I enjoy stories where different genres are combined, especially when one of those genres is crime fiction. For the past several years writer John Connolly has been telling some great stories that mesh elements of supernatural and psychological horror with detective fiction. In his earlier stories starring private investigator Charlie Parker the horror elements were always sort of at the background. You never quite knew if they were real or not. There were hints that something bigger was going on though.
Then in his 2009 novel “The Lovers” readers got to know a lot more about Parker’s past and it felt like Connolly was ready to plunge into the deep end of the supernatural pool. The novel hinted that some very powerful people were interested in using Parker to fight some very evil things. Since that novel though there hasn’t been much of a follow up. The supernatural still figures into Parker’s cases, but it’s almost like Connolly’s 2010 Parker novel “The Whisperers” and his most recent one “The Burning Soul” are stand alone cases while readers wait for the next big event to happen in Charlie Parker’s life. That doesn’t mean those novels are bad, in fact “The Burning Soul” was quite entertaining. It just makes them a little frustrating.
In “The Burning Soul” a teenage girl is abducted in the small town of Pastor’s Bay. Parker is drawn into the investigation when he agrees to help find out who is blackmailing and trying to frame Randall Haight for the crime. Haight has been targeted because when he was a teenager he and friend murdered a child. He did his time and thanks to the machinations of a crusading judge he even got a new identity upon his release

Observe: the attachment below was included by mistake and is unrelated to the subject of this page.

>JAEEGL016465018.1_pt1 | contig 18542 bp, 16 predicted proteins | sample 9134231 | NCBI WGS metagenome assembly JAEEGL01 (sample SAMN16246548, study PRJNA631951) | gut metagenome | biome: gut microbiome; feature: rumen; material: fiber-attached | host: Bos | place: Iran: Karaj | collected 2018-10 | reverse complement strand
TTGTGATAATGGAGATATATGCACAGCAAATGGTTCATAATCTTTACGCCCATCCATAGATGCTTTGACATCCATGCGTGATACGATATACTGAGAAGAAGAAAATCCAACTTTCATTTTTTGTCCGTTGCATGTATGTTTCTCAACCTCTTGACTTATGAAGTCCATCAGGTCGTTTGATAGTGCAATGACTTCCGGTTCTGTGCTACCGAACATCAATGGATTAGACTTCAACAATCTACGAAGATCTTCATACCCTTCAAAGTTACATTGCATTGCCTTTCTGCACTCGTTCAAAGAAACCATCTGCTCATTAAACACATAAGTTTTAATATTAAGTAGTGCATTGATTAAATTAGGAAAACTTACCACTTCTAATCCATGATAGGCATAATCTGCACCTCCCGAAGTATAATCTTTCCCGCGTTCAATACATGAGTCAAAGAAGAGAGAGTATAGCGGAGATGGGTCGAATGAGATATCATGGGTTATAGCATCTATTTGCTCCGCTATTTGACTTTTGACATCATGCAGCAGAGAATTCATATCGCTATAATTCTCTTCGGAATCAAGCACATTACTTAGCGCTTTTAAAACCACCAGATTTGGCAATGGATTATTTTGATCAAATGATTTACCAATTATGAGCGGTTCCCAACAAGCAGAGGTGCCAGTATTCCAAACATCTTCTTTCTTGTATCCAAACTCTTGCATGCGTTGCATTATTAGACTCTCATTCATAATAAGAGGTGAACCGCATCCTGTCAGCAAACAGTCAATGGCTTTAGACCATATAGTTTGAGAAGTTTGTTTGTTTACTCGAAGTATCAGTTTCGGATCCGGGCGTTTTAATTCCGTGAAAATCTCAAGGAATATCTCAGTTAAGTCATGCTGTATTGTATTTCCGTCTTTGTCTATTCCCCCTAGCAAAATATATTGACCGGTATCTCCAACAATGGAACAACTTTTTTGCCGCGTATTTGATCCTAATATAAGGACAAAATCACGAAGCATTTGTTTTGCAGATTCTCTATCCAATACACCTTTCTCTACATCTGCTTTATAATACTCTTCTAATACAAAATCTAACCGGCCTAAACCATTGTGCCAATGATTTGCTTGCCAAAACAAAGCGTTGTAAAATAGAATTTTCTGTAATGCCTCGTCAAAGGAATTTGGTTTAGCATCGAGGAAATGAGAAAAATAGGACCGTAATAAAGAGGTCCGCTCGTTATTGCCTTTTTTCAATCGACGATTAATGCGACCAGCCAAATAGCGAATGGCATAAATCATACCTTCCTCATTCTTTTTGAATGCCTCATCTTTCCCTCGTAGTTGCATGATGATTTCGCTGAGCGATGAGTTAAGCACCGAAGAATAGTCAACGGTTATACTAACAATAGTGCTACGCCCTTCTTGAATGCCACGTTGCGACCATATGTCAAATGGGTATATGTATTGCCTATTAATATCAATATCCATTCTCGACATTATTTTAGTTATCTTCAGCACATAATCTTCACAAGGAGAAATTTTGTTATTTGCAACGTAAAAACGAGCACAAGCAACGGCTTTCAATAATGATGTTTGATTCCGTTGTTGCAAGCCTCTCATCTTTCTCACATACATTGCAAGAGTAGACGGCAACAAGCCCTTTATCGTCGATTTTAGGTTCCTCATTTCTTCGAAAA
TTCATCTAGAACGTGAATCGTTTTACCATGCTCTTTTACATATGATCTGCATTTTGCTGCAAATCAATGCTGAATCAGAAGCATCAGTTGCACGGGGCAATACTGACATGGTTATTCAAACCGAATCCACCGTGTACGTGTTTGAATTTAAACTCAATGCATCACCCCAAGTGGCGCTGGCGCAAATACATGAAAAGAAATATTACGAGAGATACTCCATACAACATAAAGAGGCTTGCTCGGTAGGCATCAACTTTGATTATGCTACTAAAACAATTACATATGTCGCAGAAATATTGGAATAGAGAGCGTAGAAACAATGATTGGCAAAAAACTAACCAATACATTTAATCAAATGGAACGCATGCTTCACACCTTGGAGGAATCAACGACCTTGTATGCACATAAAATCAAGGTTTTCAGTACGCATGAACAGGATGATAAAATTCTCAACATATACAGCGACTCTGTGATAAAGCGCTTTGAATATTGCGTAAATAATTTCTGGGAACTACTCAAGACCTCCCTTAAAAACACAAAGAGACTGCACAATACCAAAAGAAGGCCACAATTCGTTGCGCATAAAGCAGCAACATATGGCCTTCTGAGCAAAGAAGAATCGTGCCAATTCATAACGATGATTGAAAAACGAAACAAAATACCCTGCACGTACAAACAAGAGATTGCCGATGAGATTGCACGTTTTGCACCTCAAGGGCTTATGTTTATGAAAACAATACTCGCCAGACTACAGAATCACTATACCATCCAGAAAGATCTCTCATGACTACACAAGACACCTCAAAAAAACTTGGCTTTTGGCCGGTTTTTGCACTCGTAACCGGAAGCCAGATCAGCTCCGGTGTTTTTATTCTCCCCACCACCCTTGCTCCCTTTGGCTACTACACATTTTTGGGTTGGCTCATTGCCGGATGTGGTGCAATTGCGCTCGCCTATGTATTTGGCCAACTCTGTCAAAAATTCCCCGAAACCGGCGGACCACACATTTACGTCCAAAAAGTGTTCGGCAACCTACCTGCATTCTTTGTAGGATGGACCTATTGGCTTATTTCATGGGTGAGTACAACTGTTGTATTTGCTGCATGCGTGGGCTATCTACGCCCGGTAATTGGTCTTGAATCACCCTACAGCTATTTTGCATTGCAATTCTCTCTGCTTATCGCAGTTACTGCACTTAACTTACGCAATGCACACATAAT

Parker is a great character so it’s always cool to be seeing things through his eyes especially in the early stages of his investigation when both he and you the reader are getting to know the town of Pastor’s Bay. Randall Haight and several other of its citizens are all colorful and eclectic characters.
We’re also treated to some creepy supernatural scenes. At the very beginning you get the feeling that Parker is being watched by some animals that are in the service to something smarter and more sinister. There are also places where “The Burning Soul” becomes a pretty chilling ghost story.
Things slow down though in the early stages when Connolly moves the action away from Pastor’s Bay and to the mean streets of Boston. Here he focuses on some low level mobsters whose connections to the larger story are not readily apparent. Connolly valiantly tries to make these characters interesting, but the more time we spend with them the more things slow down. Mid way through the book their connection to things become apparent and they disappear only to show up again at the book’s ending. So ultimately they feel a bit extraneous.
Also these two mobsters take away time from other characters like Charlie Parker’s friends Angel, the Hispanic thief and his lover Louis, an African American assassin. Anyone whose read Connolly’s work knows you don’t do that. Angel and Louis are two of the best supporting characters in crime fiction. They still play a role in the “Burning Soul,” but not as big as fans might be used to.
About halfway through “The Burning Soul” heats up and rockets towards a pretty exciting conclusion. We follow Parker’s investigation into who Randall Haight really is and what happened to the missing girl and uncover some pretty shocking and compelling clues. Best of all the last couple lines of the book seem to suggest that Parker’s actions will be reported to a shadowy, nefarious adversary.
So ultimately “The Burning Soul” was not the book I wanted it to be. That doesn’t mean it was a bad one though. It was highly entertaining in parts, had a pretty satisfying climax, and had an ending that could lead to the Parker book I’ve been wanting for several years